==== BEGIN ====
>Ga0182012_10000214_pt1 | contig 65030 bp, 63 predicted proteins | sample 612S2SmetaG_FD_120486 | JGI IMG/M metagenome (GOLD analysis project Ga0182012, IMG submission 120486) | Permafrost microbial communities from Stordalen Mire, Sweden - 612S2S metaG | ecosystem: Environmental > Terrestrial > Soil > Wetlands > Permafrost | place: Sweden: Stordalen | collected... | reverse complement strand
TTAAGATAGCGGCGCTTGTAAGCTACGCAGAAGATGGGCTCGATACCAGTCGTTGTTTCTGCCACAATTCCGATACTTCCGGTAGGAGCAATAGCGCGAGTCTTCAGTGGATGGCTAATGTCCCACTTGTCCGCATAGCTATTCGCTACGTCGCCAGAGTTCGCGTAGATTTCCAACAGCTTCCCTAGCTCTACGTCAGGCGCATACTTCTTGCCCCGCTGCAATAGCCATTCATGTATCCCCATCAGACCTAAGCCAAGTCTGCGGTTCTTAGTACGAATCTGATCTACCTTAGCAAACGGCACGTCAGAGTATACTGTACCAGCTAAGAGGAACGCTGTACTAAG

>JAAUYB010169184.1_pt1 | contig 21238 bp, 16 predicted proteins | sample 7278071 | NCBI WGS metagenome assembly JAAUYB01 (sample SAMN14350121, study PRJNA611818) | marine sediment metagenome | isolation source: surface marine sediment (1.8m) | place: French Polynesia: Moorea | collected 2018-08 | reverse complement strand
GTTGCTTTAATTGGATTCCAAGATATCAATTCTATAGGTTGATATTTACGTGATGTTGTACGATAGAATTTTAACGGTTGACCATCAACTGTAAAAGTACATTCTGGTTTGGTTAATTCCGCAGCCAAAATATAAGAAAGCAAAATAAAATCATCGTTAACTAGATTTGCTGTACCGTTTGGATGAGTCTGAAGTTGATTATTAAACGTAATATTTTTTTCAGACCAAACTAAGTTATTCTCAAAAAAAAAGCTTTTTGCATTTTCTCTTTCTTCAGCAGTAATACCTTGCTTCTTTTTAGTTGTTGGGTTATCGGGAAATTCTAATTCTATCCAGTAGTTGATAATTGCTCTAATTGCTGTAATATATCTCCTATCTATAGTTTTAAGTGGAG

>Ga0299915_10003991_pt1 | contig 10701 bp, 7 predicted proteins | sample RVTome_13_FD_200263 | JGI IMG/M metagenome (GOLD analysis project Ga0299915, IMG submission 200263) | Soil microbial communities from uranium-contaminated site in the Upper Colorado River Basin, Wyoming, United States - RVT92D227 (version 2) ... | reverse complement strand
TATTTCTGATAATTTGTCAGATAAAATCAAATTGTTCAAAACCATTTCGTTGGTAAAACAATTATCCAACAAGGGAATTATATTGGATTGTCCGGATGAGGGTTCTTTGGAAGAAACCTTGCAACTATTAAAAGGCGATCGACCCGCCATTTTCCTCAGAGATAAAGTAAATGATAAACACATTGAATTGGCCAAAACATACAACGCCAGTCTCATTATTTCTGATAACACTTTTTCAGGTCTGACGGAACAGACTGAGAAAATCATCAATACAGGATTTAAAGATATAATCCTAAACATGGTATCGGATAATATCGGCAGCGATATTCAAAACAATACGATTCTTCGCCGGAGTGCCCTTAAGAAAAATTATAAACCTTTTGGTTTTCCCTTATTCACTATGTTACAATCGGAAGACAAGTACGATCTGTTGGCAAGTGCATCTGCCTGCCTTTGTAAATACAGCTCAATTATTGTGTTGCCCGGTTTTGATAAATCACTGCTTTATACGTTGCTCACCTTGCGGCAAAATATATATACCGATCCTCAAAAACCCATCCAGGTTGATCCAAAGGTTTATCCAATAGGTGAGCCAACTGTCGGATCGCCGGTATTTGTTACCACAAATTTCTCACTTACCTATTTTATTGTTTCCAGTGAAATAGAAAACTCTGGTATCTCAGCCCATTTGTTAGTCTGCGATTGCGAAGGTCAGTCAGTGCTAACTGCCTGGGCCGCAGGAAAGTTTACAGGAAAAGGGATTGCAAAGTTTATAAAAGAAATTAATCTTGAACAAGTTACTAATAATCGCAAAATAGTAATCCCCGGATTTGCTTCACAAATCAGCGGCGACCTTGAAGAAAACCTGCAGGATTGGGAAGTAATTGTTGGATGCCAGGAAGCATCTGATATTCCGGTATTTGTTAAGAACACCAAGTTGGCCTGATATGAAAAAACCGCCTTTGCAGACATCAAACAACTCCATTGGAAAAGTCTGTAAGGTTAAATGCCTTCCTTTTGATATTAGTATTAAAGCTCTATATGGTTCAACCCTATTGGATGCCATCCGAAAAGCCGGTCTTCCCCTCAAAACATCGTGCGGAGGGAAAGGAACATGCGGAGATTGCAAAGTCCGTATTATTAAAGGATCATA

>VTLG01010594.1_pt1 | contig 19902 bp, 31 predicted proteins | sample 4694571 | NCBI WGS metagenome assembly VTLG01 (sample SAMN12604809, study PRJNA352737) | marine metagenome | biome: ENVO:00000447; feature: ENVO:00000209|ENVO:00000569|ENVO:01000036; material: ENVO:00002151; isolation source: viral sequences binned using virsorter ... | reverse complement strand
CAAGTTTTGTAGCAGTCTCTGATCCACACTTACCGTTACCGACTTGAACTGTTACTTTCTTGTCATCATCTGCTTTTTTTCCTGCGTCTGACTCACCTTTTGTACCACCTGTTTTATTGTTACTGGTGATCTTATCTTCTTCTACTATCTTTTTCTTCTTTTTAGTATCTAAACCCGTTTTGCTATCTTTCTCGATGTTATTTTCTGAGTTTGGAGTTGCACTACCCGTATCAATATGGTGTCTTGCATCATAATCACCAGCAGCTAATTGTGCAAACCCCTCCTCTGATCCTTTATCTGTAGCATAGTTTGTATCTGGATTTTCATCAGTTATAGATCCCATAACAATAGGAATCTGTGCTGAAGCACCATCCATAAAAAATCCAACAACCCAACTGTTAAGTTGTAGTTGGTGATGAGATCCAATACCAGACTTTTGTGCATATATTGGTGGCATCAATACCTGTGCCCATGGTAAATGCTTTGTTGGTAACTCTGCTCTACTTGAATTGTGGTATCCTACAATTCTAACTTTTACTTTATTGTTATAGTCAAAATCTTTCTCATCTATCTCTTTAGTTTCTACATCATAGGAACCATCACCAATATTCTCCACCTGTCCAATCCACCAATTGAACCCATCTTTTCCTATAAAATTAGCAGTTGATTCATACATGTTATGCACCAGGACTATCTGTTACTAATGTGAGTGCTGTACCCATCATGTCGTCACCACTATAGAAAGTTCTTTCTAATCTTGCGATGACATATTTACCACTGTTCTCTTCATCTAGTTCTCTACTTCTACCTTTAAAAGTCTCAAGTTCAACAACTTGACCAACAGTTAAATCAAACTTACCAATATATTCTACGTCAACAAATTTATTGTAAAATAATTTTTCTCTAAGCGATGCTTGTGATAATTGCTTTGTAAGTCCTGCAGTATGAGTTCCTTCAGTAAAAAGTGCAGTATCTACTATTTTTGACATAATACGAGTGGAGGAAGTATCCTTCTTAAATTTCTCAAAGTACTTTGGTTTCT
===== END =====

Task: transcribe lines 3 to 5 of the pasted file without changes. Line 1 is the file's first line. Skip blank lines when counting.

>JAAUYB010169184.1_pt1 | contig 21238 bp, 16 predicted proteins | sample 7278071 | NCBI WGS metagenome assembly JAAUYB01 (sample SAMN14350121, study PRJNA611818) | marine sediment metagenome | isolation source: surface marine sediment (1.8m) | place: French Polynesia: Moorea | collected 2018-08 | reverse complement strand
GTTGCTTTAATTGGATTCCAAGATATCAATTCTATAGGTTGATATTTACGTGATGTTGTACGATAGAATTTTAACGGTTGACCATCAACTGTAAAAGTACATTCTGGTTTGGTTAATTCCGCAGCCAAAATATAAGAAAGCAAAATAAAATCATCGTTAACTAGATTTGCTGTACCGTTTGGATGAGTCTGAAGTTGATTATTAAACGTAATATTTTTTTCAGACCAAACTAAGTTATTCTCAAAAAAAAAGCTTTTTGCATTTTCTCTTTCTTCAGCAGTAATACCTTGCTTCTTTTTAGTTGTTGGGTTATCGGGAAATTCTAATTCTATCCAGTAGTTGATAATTGCTCTAATTGCTGTAATATATCTCCTATCTATAGTTTTAAGTGGAG

>Ga0299915_10003991_pt1 | contig 10701 bp, 7 predicted proteins | sample RVTome_13_FD_200263 | JGI IMG/M metagenome (GOLD analysis project Ga0299915, IMG submission 200263) | Soil microbial communities from uranium-contaminated site in the Upper Colorado River Basin, Wyoming, United States - RVT92D227 (version 2) ... | reverse complement strand